War History online proudly presents this Guest Piece from Jeremy P. Ämick, who is a military historian and writes on behalf of the Silver Star Families of America.
When Nicholas Monaco was a young boy growing up in the St. Louis area, his father was told that if he wanted his son to “grow up right,” he should get him a military education. Consequently, young Monaco went on to attend Christian Brothers College High School, completing his high school education and discovering that he “took to the military structure” through the school’s Junior Reserve Officers’ Training Corps (ROTC) program.
Following his graduation in 1948, he then went on to attend the University of Missouri-Columbia, where he continued both his studies and participation in the ROTC program.
“Upon graduation (in 1952),” said Monaco, “I was commissioned a second lieutenant and transferred to the 43rd Bomb Wing with the Strategic Air Command (SAC) at Lackland Air Force Base in Texas.” He added, “From there, I was reassigned to Davis Monthan Air Force Base at Tucson, Ariz.”
As noted in the book “Bigger Bombs for a Brighter Tomorrow” by John M. Curatola, the Cold War legacy of the SAC and its crews stretched forth more than 50 years following the close of World War II and “provided considerable deterrent power for the U.S. military and offset the Red Army’s numerical superiority.”
Curatola added, “Sitting atop the most potent and powerful weapons ever devised,” wrote Curatola, the men and women of the SAC stood as the bulwark against potential Communist expansion.”
After completing advanced training as a personnel officer in Texas and Arizona, Monaco was given temporary duty assignments, resulting in his transfer to Brise Norton Air Base in England. It was here, Monaco explained, that he served under General Curtis Lemay—a World War II veteran who at the time commanded SAC and later went on to become the fifth chief of staff of the U.S. Air Force.
“Lemay was a very compassionate leader, but he was also very definite about what he wanted to accomplish,” said Monaco. “He wanted to reach the enemy and he knew that enemy was Stalin.”
For three-month periods, Monaco further explained, units would rotate in and out of Brise Air Base due to the “tedious nature” of their assignment in deterring the Soviet encroachment into Eastern Europe.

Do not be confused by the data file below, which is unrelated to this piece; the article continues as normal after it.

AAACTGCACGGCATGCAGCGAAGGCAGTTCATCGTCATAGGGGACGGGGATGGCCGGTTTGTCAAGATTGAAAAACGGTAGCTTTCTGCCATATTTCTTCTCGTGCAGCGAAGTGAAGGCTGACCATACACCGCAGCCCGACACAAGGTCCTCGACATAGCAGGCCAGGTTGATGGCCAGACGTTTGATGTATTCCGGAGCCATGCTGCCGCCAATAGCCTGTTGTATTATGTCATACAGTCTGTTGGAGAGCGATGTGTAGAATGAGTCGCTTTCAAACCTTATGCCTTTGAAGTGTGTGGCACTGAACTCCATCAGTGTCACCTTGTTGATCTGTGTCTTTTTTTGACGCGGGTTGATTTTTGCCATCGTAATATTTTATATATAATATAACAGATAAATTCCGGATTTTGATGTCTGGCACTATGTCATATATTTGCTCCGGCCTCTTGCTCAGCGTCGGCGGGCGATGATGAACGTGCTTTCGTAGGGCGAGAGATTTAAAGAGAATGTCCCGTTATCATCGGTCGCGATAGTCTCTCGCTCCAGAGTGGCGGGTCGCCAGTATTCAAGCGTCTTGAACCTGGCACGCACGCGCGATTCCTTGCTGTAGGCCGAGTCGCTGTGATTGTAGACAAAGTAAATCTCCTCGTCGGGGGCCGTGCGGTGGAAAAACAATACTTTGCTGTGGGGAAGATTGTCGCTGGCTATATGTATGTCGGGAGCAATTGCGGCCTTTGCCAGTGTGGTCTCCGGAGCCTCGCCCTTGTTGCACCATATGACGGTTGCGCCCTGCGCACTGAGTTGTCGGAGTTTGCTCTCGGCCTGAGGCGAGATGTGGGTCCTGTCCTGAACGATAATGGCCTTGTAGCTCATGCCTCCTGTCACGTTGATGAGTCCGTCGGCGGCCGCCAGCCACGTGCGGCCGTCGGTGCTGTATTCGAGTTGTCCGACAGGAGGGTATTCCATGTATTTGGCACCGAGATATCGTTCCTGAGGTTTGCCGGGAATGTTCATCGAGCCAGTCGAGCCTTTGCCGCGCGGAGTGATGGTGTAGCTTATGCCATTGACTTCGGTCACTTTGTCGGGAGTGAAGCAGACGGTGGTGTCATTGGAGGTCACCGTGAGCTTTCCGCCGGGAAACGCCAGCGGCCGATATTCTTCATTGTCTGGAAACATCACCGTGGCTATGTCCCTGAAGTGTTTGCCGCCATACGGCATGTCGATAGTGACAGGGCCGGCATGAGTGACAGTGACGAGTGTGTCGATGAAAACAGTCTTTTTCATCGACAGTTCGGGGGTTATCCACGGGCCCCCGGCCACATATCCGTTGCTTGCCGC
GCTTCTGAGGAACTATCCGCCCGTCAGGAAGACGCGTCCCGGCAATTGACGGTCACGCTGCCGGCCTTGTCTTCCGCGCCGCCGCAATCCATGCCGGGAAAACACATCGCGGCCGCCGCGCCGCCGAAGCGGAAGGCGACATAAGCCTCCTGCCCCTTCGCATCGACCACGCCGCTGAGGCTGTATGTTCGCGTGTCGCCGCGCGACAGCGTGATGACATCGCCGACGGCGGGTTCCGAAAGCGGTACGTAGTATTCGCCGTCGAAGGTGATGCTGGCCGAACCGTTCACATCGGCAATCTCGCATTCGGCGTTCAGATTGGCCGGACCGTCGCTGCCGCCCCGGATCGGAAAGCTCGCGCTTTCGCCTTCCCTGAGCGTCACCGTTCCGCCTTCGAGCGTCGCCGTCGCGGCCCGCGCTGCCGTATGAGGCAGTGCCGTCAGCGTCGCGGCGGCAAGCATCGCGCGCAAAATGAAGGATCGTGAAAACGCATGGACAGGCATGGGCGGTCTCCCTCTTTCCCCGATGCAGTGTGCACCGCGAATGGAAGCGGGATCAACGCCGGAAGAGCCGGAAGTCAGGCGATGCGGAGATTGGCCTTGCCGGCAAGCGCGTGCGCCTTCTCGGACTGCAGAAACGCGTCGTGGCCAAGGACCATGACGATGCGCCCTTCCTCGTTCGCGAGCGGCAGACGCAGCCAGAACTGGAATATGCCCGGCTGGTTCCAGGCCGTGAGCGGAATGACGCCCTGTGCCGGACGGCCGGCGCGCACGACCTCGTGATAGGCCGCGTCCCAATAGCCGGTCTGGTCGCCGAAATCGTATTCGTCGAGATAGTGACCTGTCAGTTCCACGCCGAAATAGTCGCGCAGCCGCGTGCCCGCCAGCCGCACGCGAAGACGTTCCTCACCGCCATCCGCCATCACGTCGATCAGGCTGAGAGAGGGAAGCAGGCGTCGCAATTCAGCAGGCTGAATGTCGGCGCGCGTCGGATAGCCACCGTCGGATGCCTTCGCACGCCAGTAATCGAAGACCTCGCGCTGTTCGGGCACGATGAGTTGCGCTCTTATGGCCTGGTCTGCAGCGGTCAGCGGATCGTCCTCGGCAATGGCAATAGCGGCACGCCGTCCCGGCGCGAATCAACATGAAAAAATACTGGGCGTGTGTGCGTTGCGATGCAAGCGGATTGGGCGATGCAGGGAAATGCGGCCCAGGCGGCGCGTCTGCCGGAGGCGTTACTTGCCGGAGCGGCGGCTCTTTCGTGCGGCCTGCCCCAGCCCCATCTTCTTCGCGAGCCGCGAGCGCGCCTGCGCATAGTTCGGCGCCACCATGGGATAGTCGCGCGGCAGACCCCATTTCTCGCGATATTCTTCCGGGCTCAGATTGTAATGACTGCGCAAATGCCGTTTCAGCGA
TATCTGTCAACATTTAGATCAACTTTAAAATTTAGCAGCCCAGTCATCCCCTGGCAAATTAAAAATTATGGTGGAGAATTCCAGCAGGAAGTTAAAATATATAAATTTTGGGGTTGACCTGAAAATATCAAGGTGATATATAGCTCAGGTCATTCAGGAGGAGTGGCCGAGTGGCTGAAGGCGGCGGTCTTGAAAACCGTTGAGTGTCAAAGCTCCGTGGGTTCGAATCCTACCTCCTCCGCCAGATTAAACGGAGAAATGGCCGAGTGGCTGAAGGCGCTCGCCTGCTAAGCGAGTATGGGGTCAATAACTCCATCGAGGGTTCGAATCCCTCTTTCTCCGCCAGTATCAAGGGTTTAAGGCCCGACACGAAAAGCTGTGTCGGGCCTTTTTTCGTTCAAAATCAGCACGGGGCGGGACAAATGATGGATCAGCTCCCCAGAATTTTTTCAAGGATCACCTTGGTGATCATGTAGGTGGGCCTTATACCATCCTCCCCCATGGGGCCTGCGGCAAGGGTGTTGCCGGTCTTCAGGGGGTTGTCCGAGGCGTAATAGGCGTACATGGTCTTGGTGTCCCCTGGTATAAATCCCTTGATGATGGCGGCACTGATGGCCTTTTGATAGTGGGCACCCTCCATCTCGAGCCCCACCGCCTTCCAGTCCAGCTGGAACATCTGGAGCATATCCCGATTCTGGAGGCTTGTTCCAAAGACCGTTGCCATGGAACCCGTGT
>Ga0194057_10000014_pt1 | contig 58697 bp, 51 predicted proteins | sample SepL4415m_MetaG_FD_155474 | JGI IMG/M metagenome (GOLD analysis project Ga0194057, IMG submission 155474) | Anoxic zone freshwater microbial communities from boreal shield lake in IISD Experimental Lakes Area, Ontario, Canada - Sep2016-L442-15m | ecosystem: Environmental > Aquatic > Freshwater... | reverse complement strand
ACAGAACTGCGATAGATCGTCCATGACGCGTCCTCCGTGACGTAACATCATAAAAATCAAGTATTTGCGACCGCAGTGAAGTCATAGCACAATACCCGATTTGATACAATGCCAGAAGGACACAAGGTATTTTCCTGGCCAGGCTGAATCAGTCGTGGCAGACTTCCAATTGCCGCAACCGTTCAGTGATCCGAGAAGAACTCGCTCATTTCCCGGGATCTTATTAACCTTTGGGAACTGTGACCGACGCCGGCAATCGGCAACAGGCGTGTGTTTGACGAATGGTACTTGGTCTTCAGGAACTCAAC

“A piece of serving as a deterrent was having aircraft in the sky 24/7,” he said. “This required us to work with squadron commanders, wing commanders and so on, to have oversight of all of our personnel and equipment. He added, “We had to make sure there were appropriate personnel at all times to maintain and operate the aircraft.”
While stationed in England, Monaco and several of his fellow airmen were temporarily assigned to help provide security for the coronation of Queen Elizabeth II on June 2, 1953, when she ascended to the throne of the United Kingdom following the death of her father, King George VI.
Following completion of his overseas duty, Monaco was transferred to Tucson, Ariz., in July 1953, where he met Mildred Pickett. The couple married later the following year and Monaco went on to finish out his active duty commitment with the 43rd Bomb Wing in September 1954.
“I eventually settled in Jefferson City (Mo.) and enrolled in law school at the University of Missouri,” said Monaco. “I continued in my military service in a reserve capacity by joining the 9698th Air Reserve Squadron (Air Force Reserve) located at the airport in Jefferson City,” said Monaco.
The veteran graduated from law school in 1958 and has since enjoyed a lengthy career as an attorney; however, throughout the years, his full-time civilian career continued to run parallel with his Air Force Reserve commitment.
“I was appointed as the Air Force Academy Liaison Officer and responsible for recruiting high school graduates from a territory in North Central Missouri,” said the veteran. “My mission was to interest qualified high school students to become cadets at the Air Force Academy in Colorado.”
During his early years as a liaison officer, Monaco noted, only men were allowed to become candidates for the academy. In 1975, women were authorized by Congress to attend the academy and General Stephan Allan, the Air Force Academy superintendent, was appointed by President Gerald Ford to make the announcement nationally.
“I requested that General Allan, who was the person I reported to as academy liaison, to make the announcement in Jefferson City,” said Monaco. “They agreed to make the announcement at the Missouri Hotel (now the site of the Missouri Baptist Building) before an audience of nearly 600 people.”
During his 28 years in the Air Force Reserve, Monaco was also afforded the opportunity to teach the Uniform Code of Military Justice to local high school students, introducing them to courtroom proceedings. In 1990, Monaco retired from the reserves, having risen to the rank of lieutenant colonel.
Many milestones exist in the military experience of the Jefferson City veteran, yet it was his time served with the Strategic Air Command during the early years of the Cold War that were some of the most memorable of his lengthy career.
“We had to work as a unit, think out solutions and everything we did was highly classified,” Monaco said. “In fact, it was so classified that people did not know what we did … including my parents.”
He acknowledged, “During the service, you learned to do what you were told, when you were told to do it and in the manner in which you were expected to do it. And although I don’t believe that I did anything spectacular, I certainly enjoyed my time in the Air Force.”